Wednesday, April 14, 2010

MaryAnn, Our Neighbor

I was out touring our yard and cleaning up the branches from our rain garden this morning, because I couldn't resist.  Anyway, when I was done with the branches, I came back to the corner and looked around a bit.  To my surprise, I noticed our elderly neighbor came out her side door and walked toward me.  I said "hi" and thought she might have something to say to me, but all she wanted to do is fill her bird bath, which happens to be right on the other side of our fence, next to her birdhouse (which is frequently occupied by non-native sparrows).  So, I jumped in and introduced myself to her and try to make nice with her a bit.  That's how I learned her name was not Mary, as I thought, but MaryAnn - she corrected me.  She knew my name was "Bonnie", since that's how I introduced myself to her husband when we first moved in.  I also made an effort to shake her reluctant hand and smile.  It was a genuine smile, as I was pleased for the opportunity to finally speak directly with her after five years of living next door to her.  She remains indoors about 99% of the time.

After the niceties, I bravely asked her what she thinks of our yard.  I didn't want to assume she loathed it as much as her late husband, especially since I had her right there at my disposal.  She jumped in with a "no" and a slightly soured face.  "It looks like a buncha weeds - to me," she said.  She further explained that it's nice for "out in the country", waving her hand toward the west and looking out as she said this, but not here, right next to her "nice grass", meaning her own sterile landscape, which, unfortunately, is the norm in my neighborhood.  I bit my tongue, validated her opinion, and explained a bit about our Native Suburbia project and our goals.  Not surprisingly, she didn't care about natives or biodiversity or anything about our project's goals, because in her mind, this type of landscape simply does not belong in suburbia.  Old as she is, I'm not surprised that she couldn't be swayed on this point.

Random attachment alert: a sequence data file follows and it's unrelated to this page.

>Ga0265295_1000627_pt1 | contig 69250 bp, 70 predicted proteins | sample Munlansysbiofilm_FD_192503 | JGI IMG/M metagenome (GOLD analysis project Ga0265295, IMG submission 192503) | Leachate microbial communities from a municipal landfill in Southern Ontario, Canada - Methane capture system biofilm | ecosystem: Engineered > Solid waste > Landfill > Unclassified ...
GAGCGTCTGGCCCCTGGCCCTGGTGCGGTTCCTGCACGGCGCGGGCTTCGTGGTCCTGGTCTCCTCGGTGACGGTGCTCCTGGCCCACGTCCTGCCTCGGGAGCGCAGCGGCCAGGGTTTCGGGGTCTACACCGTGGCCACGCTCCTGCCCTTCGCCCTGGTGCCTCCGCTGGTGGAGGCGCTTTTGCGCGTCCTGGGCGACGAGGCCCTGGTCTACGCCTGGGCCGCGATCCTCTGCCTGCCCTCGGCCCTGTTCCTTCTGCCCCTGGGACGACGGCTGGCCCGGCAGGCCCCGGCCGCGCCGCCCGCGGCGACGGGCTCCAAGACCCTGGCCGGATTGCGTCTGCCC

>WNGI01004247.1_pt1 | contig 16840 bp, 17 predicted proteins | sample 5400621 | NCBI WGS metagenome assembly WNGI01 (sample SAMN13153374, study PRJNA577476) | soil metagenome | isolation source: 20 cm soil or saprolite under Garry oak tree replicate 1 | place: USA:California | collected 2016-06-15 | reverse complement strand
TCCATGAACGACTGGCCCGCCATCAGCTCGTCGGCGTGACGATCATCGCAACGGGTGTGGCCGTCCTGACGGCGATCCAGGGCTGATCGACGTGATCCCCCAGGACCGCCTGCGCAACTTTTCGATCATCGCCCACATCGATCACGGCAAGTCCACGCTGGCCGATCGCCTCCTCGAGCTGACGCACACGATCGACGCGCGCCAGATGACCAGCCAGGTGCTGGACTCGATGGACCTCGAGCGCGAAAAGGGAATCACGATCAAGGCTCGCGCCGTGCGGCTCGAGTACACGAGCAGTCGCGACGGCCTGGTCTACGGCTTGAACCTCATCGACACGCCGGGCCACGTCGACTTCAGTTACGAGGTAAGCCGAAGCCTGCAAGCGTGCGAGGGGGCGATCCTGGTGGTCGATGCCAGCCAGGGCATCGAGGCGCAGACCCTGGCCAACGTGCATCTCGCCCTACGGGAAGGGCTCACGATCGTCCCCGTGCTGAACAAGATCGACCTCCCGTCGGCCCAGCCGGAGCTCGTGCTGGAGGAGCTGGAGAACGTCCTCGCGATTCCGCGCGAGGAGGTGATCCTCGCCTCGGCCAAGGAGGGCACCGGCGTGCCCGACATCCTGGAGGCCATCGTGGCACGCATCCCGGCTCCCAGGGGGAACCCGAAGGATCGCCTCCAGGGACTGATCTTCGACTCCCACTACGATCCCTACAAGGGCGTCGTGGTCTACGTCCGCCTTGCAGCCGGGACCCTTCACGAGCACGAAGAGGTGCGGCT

I maintained my polite and understanding demeanor with her, to keep the dialog open.  As a last ditch effort, I pulled out the big guns and asked her if she's noticed more hummingbirds and butterflies in the neighborhood.  Her face loosened up slightly.  I could tell she was surprised and intrigued.  No, she has not seen hummingbirds.  Her daughter, who does live in the country, gets hummingbirds and she's seen them there, but not here.  I informed her that we have several species of plants that attract them, and that we get lots of them each summer.   I told her to keep an eye out this summer for hummingbirds, as they love our hyssops and columbines.  I also asked her to notice the many butterflies that visit.  (I didn't even go into the milkweed/monarch symbiosis, as I thought that was too much for today.  Plus, I think hearing "weed" would throw her off.  What an unfortunate common name the milkweeds have for native plant awareness.  But I digress.)

As our brief conversation ended, I stepped away and tried to stay cordial, adding that I didn't want there to be any hard feelings between us. She could not confirm that this was the case, but at least she hesitated a bit so she wasn't completely a dick about it.  Besides, I'm hoping the relationship will soften while she ponders the conversation later, on her own.  I'm also hoping that every time she sees a butterfly or hummingbird, she'll think of our yard and how we made this possible for her.

I take this conversation as a win.  I didn't want to shut her down completely, because I knew that I could appeal to her, as a woman, by mentioning the undeniably beautiful points of interest in having a yard like ours - hummingbirds and butterflies - and hoped to rely on her avoidance of social awkwardness and requisite friendliness.  She's obviously been influenced by her late husband Ray, who, as you may recall, had nothing but harsh words for us and hatred for our River Birch tree.  And I assume that our tree is not dropping its branches in a strange pile 20 feet away from it in our rain garden all by itself; she or her relatives are most definitely behind this stupid behavior.  However, I am glad that she listened to what I had to say without cursing me out and being uncivilized, which is more than I can say of Ray.